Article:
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Re: [tlug] Peeling onions.

> On Thu, Mar 10, 2005 at 04:02:02AM +0900, Stephen J. Turnbull wrote:
>>     Martin> what about NFS?  filesystem dying is not exactly a new
>>     Martin> problem limited to userspace filesystems.
>> Just because the problem has a beard longer than Gandalf's doesn't
>> mean it's not worth solving.  :-)
> naturally,
> what i meant to say was either:
> shouldn't the unix world already be aware of the problem and wanting to
> solve it?
> or:
> if you think that this problem is not worth solving because no sane
> person would use userspace filesystems anyways then think again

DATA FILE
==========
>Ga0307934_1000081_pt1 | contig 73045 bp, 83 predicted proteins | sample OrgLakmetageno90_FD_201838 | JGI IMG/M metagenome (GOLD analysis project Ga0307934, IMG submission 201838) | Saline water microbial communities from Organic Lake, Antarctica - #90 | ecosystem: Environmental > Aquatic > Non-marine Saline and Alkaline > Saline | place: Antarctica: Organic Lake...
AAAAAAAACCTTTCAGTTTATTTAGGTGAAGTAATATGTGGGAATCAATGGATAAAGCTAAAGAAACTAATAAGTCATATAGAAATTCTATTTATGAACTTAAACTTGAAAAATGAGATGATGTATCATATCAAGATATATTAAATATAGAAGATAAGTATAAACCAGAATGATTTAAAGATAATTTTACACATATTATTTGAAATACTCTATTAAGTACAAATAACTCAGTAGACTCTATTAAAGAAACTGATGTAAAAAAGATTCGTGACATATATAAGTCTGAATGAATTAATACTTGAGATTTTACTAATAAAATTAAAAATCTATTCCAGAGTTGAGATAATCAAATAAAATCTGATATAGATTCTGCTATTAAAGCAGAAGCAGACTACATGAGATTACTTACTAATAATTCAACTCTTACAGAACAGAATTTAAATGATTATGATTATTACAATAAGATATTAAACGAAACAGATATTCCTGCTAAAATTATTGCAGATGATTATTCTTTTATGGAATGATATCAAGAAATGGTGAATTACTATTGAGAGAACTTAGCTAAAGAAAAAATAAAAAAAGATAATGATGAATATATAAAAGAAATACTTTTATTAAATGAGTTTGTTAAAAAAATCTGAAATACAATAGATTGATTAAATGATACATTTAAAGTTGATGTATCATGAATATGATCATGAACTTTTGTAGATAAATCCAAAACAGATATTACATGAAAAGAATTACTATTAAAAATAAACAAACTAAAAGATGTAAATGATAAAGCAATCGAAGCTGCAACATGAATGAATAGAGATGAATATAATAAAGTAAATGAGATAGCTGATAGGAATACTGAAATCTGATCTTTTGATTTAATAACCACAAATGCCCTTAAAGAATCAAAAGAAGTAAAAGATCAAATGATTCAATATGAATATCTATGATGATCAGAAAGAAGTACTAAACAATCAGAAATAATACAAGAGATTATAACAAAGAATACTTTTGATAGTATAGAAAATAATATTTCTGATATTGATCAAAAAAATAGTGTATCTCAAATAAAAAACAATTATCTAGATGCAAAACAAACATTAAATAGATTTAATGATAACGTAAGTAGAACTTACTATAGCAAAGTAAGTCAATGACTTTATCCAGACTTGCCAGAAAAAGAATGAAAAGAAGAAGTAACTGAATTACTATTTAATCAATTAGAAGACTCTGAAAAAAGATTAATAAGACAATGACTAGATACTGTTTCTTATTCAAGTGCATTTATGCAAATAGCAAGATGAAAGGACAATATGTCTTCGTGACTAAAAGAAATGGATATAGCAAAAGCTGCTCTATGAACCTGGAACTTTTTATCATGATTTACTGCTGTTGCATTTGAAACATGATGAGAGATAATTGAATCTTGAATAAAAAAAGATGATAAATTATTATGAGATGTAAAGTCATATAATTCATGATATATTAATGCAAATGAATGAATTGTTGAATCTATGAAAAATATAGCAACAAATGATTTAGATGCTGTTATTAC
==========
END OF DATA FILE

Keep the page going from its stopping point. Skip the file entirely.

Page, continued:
> greetings, martin.

- the problem's been around for hundreds of Unix years (*)
- NFS's solutions seem to be "keel over with some nonspecific error
message" or "hang up lots of processes".  And occasionally "refuse to
unmount" and "screw the OS over so badly that a reboot is required". 
Apparently the choice of response is implementation dependent. (**)

If yopu want Unix programs to work you have to stick with Unix FS
semantics as a basis.  I suspect that extending Unix semantics is not the
best way of soilving the problem, and a better way is to rethink your
interface entirely and then implement a compatibility layer on top, if
necessary.  Rewriting the VFS in Linux is one approach, but I'd approach
it by writing a simple test environment in which to tinker. (***)


(*) Unix years: like dog years.  Based on how long it feels as if
something takes to run when you're sitting waiting for it.
(**) I don't claim to be an NFS expert; the above is simply my
observations of various systems in distress.
(***) "would" in this context means "won't get round to".

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